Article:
(7) The owner or operator complies with the requirements for the recording of major repairs and major alterations performed on type-certificated products in accordance with '43.9 (d) of this chapter, and with the retention requirements in '91.417.

(8) No person may operate an aircraft issued a special airworthiness certificate in the light-sport category to tow a glider or un-powered ultra light vehicle for compensation or hire or conduct flight training for compensation or hire in an aircraft which that persons provides unless within the preceding 100 hours of time in service the aircraft has-

(a) Been inspected by a certificated repairman with a light-sport aircraft maintenance rating, an appropriately rated mechanic, or an appropriately rated repair station in accordance with inspection procedures developed by the aircraft manufacturer or a person acceptable to the FAA and been approved for return to service in accordance with part 43 of this chapter; or

(b) Received an inspection for the issuance of an airworthiness certificate in accordance with part 21 of this chapter.

(9) Each person operating an aircraft issued a special airworthiness certificate in the light-sport category must operate the aircraft in accordance with the aircraft's operating instructions, including any provisions for necessary operating equipment specified in the aircraft's equipment list.

Experimental light-sport aircraft (ELSA) are certificated under 14 CFR '21.191 and have three options to qualify under. The maintenance requirements of part 43 are not applicable to aircraft issued airworthiness certificates under '21.191(i)(1) and (2). However, '43.1(b) states, 'This part does not apply to any aircraft for which the FAA has issued an experimental certificate, unless the FAA has previously issued a different kind of airworthiness certificate for that aircraft.' This is referring to the SLSA that has been converted to an ELSA. The FAA has issued a previous certificate, so part 43 would still apply. However, the maintenance requirements of '91.237 would not apply. Aircraft having experimental airworthiness certificates are covered under '91.319 and the operating limitations issued to the aircraft.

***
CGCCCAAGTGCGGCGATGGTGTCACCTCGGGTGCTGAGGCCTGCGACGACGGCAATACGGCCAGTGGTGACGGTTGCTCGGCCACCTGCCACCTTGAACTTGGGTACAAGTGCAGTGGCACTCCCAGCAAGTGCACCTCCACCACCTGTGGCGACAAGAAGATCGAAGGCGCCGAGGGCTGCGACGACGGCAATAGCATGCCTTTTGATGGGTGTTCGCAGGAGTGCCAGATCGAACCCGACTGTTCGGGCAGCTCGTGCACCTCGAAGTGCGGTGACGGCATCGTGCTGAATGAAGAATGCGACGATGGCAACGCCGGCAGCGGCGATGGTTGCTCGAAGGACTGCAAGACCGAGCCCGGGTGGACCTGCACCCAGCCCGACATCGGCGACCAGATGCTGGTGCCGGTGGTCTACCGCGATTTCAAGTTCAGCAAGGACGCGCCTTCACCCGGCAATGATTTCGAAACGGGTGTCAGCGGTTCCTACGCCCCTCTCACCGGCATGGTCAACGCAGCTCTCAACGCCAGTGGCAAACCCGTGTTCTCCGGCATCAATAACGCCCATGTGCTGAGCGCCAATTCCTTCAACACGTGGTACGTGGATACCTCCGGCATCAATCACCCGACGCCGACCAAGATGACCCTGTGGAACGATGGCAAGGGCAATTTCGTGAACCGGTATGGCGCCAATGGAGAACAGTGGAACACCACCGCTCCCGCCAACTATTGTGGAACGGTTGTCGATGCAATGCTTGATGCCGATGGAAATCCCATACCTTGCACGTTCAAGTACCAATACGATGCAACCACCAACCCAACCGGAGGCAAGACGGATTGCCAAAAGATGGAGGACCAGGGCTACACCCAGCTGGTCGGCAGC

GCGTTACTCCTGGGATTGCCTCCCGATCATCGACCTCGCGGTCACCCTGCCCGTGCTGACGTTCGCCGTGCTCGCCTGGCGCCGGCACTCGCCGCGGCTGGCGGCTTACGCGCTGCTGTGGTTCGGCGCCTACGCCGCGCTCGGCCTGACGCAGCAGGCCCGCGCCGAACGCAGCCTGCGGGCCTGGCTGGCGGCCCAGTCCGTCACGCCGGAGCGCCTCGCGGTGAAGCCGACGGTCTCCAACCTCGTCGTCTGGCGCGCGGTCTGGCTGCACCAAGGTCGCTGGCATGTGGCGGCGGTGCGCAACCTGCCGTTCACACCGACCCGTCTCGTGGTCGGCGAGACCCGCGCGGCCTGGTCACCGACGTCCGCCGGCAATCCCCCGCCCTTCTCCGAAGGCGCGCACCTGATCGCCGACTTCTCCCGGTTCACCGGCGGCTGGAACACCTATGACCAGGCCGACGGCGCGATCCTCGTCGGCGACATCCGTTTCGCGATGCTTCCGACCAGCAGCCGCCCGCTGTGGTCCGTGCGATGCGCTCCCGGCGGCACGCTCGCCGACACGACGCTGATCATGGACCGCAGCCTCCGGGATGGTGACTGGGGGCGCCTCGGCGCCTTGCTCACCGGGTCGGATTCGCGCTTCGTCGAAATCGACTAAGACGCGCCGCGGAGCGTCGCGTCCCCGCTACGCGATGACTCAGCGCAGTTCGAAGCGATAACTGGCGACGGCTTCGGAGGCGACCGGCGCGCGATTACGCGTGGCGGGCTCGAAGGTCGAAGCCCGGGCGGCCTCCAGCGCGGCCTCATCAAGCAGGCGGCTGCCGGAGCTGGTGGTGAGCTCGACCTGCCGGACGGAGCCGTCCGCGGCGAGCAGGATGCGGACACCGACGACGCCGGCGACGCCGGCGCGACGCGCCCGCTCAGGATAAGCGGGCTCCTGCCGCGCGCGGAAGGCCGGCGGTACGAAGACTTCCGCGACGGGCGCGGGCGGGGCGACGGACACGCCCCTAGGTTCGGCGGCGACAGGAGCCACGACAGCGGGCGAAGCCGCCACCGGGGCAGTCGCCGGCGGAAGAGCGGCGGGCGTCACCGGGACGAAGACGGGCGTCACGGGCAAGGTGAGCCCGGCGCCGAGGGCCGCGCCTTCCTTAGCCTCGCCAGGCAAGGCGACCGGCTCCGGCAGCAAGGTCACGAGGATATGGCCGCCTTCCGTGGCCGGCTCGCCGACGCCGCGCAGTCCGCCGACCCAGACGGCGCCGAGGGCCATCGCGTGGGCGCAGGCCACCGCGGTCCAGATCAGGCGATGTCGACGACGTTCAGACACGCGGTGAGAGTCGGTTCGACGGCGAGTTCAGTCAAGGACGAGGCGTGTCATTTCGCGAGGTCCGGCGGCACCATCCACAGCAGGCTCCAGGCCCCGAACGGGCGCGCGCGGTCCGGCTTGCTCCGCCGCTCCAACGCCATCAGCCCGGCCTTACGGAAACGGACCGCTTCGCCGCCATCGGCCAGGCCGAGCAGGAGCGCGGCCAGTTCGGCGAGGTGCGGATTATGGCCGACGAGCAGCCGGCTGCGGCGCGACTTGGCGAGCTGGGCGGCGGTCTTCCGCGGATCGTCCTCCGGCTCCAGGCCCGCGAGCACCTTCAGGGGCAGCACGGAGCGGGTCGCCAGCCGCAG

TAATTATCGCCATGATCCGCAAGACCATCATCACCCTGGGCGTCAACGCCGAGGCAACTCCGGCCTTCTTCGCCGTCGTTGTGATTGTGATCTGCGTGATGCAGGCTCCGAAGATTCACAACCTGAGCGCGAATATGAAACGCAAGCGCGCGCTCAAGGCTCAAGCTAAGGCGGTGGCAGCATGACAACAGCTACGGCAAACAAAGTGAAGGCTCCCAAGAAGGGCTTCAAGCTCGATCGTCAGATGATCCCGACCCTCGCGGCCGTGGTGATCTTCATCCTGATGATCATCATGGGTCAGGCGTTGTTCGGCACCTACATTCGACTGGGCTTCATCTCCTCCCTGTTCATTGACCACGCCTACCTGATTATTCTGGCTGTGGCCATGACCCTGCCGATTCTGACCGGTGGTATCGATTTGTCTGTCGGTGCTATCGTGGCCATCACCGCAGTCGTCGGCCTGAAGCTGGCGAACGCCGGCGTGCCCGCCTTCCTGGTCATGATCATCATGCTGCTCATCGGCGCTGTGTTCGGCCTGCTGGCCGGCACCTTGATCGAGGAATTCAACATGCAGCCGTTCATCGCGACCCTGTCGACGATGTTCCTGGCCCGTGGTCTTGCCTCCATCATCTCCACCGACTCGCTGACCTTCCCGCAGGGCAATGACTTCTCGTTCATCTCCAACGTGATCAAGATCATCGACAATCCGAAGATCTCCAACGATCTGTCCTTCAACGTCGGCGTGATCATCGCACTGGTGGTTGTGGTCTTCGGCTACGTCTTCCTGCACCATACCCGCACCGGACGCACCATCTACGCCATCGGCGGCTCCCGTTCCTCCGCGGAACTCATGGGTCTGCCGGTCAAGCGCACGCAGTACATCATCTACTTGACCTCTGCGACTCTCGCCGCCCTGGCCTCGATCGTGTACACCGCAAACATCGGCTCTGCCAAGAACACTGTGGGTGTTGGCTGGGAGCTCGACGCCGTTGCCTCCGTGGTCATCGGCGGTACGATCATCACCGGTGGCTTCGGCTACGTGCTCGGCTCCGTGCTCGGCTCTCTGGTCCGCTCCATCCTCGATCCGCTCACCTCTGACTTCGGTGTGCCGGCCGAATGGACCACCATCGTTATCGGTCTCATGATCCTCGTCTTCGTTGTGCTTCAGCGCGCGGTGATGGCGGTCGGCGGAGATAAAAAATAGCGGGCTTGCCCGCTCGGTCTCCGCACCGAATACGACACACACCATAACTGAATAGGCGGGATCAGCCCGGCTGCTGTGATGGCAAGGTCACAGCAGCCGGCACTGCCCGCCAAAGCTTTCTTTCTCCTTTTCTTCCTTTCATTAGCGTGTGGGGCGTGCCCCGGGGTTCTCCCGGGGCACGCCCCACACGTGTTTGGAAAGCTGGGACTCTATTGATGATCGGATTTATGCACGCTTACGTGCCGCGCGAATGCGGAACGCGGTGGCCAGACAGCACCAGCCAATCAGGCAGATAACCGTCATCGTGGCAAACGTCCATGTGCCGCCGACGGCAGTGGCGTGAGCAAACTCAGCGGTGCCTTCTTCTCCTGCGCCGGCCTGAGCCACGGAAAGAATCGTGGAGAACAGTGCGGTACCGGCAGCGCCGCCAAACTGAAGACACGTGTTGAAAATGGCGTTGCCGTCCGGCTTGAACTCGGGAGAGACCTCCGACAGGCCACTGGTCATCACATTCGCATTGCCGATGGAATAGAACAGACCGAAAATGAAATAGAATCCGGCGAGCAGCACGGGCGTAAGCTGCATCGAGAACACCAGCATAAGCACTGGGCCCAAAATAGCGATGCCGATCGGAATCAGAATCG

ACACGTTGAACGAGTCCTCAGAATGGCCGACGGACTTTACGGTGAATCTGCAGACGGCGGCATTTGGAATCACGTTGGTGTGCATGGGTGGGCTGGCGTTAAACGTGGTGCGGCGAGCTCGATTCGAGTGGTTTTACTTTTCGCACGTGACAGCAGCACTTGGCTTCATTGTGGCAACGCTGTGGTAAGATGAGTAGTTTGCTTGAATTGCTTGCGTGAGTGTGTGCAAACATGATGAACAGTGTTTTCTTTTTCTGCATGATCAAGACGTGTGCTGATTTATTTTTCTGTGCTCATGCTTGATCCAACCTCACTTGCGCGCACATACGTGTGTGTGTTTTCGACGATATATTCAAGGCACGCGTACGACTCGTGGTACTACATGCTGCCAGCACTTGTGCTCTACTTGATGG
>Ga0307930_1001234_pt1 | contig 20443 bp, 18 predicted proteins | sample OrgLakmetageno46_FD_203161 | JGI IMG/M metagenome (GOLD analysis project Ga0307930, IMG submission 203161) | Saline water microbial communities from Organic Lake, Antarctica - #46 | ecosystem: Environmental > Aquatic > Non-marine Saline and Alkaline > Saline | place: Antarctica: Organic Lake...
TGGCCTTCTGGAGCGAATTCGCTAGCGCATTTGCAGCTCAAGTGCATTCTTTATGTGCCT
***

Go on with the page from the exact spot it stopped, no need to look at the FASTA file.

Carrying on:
14 CFR Section 21.191 - Experimental certificates

Experimental certificates are issued for the following purpose - operating light-sport aircraft that [Note: The experimental certificate is not a category but a purpose of operation.]:

(a) Has not been issued a U.S. or foreign airworthiness certificate and does not meet the provisions of '103.1 of this chapter. An experimental certificate will not be issued under this paragraph for these aircraft after January 31, 2008;
[Note: This option is for the aircraft the FAA has been calling the 'existing fleet.' However, this can be applied to any aircraft that meets the definition of light sport even if the aircraft would typically be amateur built.]

(b) Has been assembled-

(i) From an aircraft kit for which the applicant can provide the information required by '21.193 (e); and

(ii) In accordance with manufacturer's assembly instructions that meet an applicable consensus standard;
[Note: This option is not available at the time of this writing. The kit consensus standards are just now complete but have not been accepted by the FAA. When you look up the dictionary definition of a kit, it says a box of parts that assembled into an aircraft would be defined as a kit. However, in the case of light sport, the kit is required to have a kit statement of compliance and be a bolt for bolt copy of a special light-sport aircraft at the time of original certification. A box of parts today that is assembled into an aircraft would be considered to be part of the existing fleet. Modification of the 'light-sport kit' aircraft can be at will after original certification.] or

(iii)) Has been previously issued a special airworthiness certificate in the light-sport category under '21.190.
[Note: This option is for the special light sport that no longer meets the consensus standards and the manufacturer's statement of compliance. This aircraft can be modified at will and then certificated as experimental. The only way that this aircraft can be converted back to a special light-sport aircraft is for the manufacturer to issue a new statement of compliance.]

The maintenance and modification of light-sport aircraft has changed the method with which a mechanic or repairman should approach the job. There are many new things to learn as the industry delivers more aircraft to the market. Also, the number of experimental certificated aircraft that will be added to the general aviation fleet will present mechanics and repairmen alike with new challenges.

Edsel W. Ford, Jr., is an Aviation Safety Inspector with Flight Standards Service's Light Sport Aviation Branch, AFS-610.